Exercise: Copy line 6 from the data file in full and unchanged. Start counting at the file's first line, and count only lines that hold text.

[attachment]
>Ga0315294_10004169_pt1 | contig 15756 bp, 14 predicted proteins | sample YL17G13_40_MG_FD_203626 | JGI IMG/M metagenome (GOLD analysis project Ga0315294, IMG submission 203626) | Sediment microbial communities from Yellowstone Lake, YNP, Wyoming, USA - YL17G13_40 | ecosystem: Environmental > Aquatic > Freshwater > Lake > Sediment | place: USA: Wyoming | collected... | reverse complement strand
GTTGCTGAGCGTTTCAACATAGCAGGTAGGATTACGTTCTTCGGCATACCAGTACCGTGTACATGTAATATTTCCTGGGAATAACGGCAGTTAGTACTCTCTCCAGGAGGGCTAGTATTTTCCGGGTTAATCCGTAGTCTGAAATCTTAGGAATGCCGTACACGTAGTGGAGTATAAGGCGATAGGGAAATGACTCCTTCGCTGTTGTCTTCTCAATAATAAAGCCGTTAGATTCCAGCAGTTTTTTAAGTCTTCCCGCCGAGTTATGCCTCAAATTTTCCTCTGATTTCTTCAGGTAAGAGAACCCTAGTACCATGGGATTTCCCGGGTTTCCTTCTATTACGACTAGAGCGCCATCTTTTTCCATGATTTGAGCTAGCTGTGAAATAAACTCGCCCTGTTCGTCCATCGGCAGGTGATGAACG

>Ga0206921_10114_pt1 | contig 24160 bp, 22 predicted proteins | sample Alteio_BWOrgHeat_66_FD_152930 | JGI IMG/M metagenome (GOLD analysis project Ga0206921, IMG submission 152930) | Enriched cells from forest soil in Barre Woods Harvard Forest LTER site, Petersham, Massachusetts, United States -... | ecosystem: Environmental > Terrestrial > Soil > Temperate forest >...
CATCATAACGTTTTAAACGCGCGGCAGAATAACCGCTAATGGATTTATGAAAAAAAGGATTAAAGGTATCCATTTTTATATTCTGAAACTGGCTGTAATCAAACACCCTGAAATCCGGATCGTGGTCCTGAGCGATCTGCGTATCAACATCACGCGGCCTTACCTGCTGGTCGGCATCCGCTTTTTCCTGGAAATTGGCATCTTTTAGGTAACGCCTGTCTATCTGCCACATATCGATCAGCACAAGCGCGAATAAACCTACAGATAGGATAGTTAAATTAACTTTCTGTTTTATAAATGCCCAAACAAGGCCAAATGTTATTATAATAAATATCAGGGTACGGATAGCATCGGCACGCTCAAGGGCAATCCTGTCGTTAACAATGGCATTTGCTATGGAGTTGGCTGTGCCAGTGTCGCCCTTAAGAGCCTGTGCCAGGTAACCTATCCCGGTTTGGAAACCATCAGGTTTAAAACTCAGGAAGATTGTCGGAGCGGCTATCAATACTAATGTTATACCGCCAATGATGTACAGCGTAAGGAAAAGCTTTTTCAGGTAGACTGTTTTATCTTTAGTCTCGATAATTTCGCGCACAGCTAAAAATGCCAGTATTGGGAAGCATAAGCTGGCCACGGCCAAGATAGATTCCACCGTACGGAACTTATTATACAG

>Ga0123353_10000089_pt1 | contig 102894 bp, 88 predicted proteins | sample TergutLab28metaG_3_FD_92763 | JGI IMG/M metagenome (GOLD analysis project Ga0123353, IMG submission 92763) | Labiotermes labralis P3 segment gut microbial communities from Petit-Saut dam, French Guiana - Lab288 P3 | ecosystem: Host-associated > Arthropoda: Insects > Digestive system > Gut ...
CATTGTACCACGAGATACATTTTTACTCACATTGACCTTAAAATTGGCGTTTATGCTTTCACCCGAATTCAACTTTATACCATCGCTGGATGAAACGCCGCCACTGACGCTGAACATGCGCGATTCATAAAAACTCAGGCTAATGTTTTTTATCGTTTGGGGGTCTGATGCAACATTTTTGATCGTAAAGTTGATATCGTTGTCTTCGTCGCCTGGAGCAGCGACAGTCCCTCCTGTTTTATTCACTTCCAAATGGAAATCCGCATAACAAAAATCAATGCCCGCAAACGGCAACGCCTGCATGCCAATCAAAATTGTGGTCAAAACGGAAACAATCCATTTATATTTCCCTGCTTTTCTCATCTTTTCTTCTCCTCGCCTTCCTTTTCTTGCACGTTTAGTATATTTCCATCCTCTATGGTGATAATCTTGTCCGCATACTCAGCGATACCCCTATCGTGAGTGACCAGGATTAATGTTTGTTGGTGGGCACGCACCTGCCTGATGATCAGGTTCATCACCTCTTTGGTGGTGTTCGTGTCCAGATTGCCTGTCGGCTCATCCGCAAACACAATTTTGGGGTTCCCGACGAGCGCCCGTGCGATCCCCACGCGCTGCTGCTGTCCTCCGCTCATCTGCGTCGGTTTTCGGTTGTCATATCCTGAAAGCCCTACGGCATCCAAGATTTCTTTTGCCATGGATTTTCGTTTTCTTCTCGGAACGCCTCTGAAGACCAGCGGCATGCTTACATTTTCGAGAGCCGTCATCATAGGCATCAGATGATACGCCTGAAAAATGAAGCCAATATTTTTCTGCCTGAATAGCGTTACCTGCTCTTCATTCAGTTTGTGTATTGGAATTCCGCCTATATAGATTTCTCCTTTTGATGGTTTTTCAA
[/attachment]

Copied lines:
CATTGTACCACGAGATACATTTTTACTCACATTGACCTTAAAATTGGCGTTTATGCTTTCACCCGAATTCAACTTTATACCATCGCTGGATGAAACGCCGCCACTGACGCTGAACATGCGCGATTCATAAAAACTCAGGCTAATGTTTTTTATCGTTTGGGGGTCTGATGCAACATTTTTGATCGTAAAGTTGATATCGTTGTCTTCGTCGCCTGGAGCAGCGACAGTCCCTCCTGTTTTATTCACTTCCAAATGGAAATCCGCATAACAAAAATCAATGCCCGCAAACGGCAACGCCTGCATGCCAATCAAAATTGTGGTCAAAACGGAAACAATCCATTTATATTTCCCTGCTTTTCTCATCTTTTCTTCTCCTCGCCTTCCTTTTCTTGCACGTTTAGTATATTTCCATCCTCTATGGTGATAATCTTGTCCGCATACTCAGCGATACCCCTATCGTGAGTGACCAGGATTAATGTTTGTTGGTGGGCACGCACCTGCCTGATGATCAGGTTCATCACCTCTTTGGTGGTGTTCGTGTCCAGATTGCCTGTCGGCTCATCCGCAAACACAATTTTGGGGTTCCCGACGAGCGCCCGTGCGATCCCCACGCGCTGCTGCTGTCCTCCGCTCATCTGCGTCGGTTTTCGGTTGTCATATCCTGAAAGCCCTACGGCATCCAAGATTTCTTTTGCCATGGATTTTCGTTTTCTTCTCGGAACGCCTCTGAAGACCAGCGGCATGCTTACATTTTCGAGAGCCGTCATCATAGGCATCAGATGATACGCCTGAAAAATGAAGCCAATATTTTTCTGCCTGAATAGCGTTACCTGCTCTTCATTCAGTTTGTGTATTGGAATTCCGCCTATATAGATTTCTCCTTTTGATGGTTTTTCAA